Most individuals who struggle with an addiction have the strong feeling of guilt even as they partake. Guilt rarely is enough to stop us from acting out. Even knowing that we may well be caught does not stop us as much as you might think it would. The desire to have what is right at our fingertips can easily overwhelm all sensibilities and logic–that will race back to us as soon as we finish partaking or as soon as someone finds out. Our initial response may include running away. Guilt and shame prevail for a time and then we creep back into life hoping that the troubles we have caused will blow over and life will return to normal.
Of course, we are not dogs and so we must use the gifts God has given us (a brain capable of higher order planning, the Spirit) to learn from our mistakes and misdeeds. We can
- remove ourselves from proximity to the addictive agent
- plan for accountability, especially during vulnerable times
- examine the roots, shoots, and fruits of our addictions with a trusted friend/counselor
- remind ourselves of the power to say no and the foolish, false promises of addiction
For more of what I have written about addictions and interventions search the word in the seach box at the top of this page.
The Trauma Center at JRI and the National Child Traumatic Stress Network are providing 3 free webinars (for CE credit) on the topic of polyvictimization and diagnosis, developmental issues, and the judicial system. Speakers are Julian Ford (UConn) and Bessel van der Kolk. Each webinar counts for 1.5 CEs.
See OVC Speaker Series Flyer for specifics on who, what, when, and how you get on.
This afternoon I will be speaking to pastors, ministers, elders, and key ministry leaders of the Bible Fellowship Church denomination at their annual conference. Their website states they have over 65 churches and over 10,000 in worship on a given Sunday.
It is a wonderful opportunity to talk about a difficult subject: abuse in the church.
We would like to believe that it happens elsewhere. But the church is not free from those who would harm children. The church has never been free from matters of abuse. The Apostle Paul takes a church to task for putting up with what sounds like abuse and incest. Thankfully, the evangelical church is waking up to the need to educate leaders about sexual abuse and how to care for both victims and perpetrators.
If you are interested in seeing what I will be talking about, here’s the slide show: Abuse In the Church
NEED MORE RESOURCES?
If you are new to this blog, use the search engine to find many other posts about preventing and responding abuse in the church. Or, click the image to the right for a 5 plus hour DVD on this very topic. Or check out www.netgrace.org for excellent resources and help on dealing with abuse in Christian settings.
In light of the recent bombing in Boston, I thought I would use today’s post as a timely book note. Will van der Hart (Anglican vicar) and Rob Waller (Psychiatrist) have written a small but helpful book entitled, The End of Worry: Why We Worry and How to Stop (2011, Howard Books). What makes this book interesting is the fact that Will freely discusses his own struggle with worry, made more evident after the 2005 bombings in his city of London. While the bombings were the final straw to panic attacks, Will also explores some of the early roots of worry in his life.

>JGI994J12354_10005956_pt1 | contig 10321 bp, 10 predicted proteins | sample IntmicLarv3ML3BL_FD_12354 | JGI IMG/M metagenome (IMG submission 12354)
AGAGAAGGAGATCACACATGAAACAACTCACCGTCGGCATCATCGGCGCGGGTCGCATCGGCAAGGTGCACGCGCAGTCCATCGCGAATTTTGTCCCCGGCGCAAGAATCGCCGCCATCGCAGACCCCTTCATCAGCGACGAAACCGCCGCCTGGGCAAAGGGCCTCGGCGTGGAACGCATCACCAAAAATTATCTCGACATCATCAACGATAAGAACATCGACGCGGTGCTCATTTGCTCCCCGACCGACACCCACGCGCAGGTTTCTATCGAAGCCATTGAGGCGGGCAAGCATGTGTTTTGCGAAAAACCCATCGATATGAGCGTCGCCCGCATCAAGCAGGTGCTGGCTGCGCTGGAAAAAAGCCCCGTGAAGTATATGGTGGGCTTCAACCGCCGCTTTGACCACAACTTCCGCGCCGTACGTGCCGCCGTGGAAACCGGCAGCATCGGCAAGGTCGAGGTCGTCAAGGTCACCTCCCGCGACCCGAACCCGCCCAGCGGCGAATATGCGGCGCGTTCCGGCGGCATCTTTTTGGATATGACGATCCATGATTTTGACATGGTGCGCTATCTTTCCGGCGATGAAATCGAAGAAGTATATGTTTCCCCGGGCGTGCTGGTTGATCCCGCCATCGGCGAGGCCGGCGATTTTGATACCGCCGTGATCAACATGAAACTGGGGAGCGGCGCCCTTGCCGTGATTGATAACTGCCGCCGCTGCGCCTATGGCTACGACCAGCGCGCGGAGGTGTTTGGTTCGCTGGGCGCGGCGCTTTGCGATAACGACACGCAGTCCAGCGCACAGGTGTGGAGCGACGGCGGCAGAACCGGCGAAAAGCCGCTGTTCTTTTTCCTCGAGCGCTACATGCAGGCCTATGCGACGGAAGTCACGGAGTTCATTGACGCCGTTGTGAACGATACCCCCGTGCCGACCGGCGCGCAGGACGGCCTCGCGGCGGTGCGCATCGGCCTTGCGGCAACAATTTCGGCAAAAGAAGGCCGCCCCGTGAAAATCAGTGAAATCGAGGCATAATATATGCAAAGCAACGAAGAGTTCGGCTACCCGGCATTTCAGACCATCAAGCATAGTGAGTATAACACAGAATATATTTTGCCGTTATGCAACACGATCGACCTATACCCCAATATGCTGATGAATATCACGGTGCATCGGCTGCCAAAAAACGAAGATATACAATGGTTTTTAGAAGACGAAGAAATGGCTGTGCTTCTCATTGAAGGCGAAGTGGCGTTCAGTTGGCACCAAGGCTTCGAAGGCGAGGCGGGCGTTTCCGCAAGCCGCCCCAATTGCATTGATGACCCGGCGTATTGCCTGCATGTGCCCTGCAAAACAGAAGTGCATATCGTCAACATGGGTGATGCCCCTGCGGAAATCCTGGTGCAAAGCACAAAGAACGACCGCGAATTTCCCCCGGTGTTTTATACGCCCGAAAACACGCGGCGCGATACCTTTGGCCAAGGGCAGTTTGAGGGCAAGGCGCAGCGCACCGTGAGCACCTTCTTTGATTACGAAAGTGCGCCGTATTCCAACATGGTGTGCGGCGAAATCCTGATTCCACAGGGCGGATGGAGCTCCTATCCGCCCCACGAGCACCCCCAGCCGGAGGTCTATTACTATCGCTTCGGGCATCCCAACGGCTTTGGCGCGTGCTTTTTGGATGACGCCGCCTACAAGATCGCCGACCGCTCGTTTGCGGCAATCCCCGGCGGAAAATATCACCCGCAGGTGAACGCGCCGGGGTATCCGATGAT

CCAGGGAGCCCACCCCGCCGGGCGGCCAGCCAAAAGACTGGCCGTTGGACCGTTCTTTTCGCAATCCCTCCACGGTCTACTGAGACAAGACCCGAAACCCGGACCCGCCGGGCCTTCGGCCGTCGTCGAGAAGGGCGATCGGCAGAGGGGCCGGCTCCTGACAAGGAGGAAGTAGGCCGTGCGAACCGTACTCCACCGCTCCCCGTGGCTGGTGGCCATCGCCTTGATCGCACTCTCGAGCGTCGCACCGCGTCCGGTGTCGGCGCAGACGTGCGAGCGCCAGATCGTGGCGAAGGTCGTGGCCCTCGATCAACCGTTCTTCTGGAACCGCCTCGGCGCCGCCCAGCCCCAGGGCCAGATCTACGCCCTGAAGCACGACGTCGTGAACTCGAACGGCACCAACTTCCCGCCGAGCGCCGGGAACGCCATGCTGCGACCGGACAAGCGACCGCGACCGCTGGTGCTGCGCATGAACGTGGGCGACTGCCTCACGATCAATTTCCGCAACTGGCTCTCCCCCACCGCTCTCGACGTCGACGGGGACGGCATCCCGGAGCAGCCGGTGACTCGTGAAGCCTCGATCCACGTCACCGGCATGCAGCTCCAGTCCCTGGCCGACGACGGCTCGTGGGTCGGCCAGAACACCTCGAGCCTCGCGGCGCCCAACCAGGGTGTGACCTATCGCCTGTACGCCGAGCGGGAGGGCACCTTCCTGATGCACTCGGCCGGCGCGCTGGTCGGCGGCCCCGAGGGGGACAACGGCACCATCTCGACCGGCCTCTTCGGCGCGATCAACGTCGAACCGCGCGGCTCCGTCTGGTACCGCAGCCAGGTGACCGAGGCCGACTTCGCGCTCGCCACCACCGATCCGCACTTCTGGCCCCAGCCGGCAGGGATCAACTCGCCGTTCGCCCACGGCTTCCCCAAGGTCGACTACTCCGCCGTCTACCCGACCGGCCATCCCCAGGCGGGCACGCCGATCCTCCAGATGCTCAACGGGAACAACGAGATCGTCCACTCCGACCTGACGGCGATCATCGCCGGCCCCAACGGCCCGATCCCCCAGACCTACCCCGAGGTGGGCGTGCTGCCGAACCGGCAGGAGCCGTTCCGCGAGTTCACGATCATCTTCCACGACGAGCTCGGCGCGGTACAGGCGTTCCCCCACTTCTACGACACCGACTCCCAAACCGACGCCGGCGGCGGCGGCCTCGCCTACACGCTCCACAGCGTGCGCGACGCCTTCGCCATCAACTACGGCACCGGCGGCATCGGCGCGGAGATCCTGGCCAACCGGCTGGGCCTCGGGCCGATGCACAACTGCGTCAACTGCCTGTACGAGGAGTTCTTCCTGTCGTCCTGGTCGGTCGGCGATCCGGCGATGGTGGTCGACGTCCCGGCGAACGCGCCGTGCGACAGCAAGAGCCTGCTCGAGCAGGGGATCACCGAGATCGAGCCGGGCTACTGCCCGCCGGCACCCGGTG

If you struggle with worry, there are several reasons why this little book might be a comfort to you.
- The authors write as if they know worry and fear.
- It is not, as they say, “triumphalistic.” Meaning, they do not believe the right beliefs/prayers/faith will automatically solve the problem
- Worry is portrayed not only as a spiritual problem but also explored through lenses of psychology, biology, and habit formation.
- It is written to the worrier, not about the worrier
- Each chapter gives you opportunity to engage in a few key exercises
- They differentiate between solvable worry and floating worry (and the tyranny of the “what ifs…”)
- Their solutions are practical but do not pretend to be simplistic. In fact, they devote some space to the notion that you should “stop trying not to worry.” Sound radical?
- A number of their solutions are helpful for those who ruminate (OCD, scrupulosity)
The book sits firmly in the cognitive behavioral model of intervention. Therefore, much of it encourages readers to explore belief systems about self and world and to begin challenging faulty thinking and to work to replace with more appropriate cognitions, meditations, and self-talk. CBT is not the only therapeutic model but offers anxious people something to do.
If you would like to work through a book that describes the process of worry and perfectionism and then gives you some ideas to examine and change your own struggle, this might be the book for you.
*I received a free copy of this book without any obligation to write this post.
Friends of mine at Wheaton College’s Humanitarian Disaster Institute are offering a 4 day seminar for those who want to help their church respond to local and international disasters. The goal is to prepare your church to be disaster resilient and to respond well to needs in your community. If your church is desiring to have an effective disaster ministry, you should attend this training. HDI is able to bring together theological discussions, leadership training, and best practices for psychological first aid.
- June 4-8, 2013, Wheaton College, Wheaton, IL
- $175 (if you register by May 1) for 4 days of training
- Contact: Linda Bretz, email@example.com
Check out this HDI Disaster Leadership Workshop (2) for details and registration.